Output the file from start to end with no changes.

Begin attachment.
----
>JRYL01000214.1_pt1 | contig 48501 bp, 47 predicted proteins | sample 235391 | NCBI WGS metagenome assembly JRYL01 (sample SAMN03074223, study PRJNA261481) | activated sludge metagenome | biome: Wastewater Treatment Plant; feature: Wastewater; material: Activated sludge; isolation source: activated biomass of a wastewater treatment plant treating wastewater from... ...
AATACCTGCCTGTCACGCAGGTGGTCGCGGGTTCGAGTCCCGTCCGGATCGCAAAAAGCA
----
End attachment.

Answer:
>JRYL01000214.1_pt1 | contig 48501 bp, 47 predicted proteins | sample 235391 | NCBI WGS metagenome assembly JRYL01 (sample SAMN03074223, study PRJNA261481) | activated sludge metagenome | biome: Wastewater Treatment Plant; feature: Wastewater; material: Activated sludge; isolation source: activated biomass of a wastewater treatment plant treating wastewater from... ...
AATACCTGCCTGTCACGCAGGTGGTCGCGGGTTCGAGTCCCGTCCGGATCGCAAAAAGCA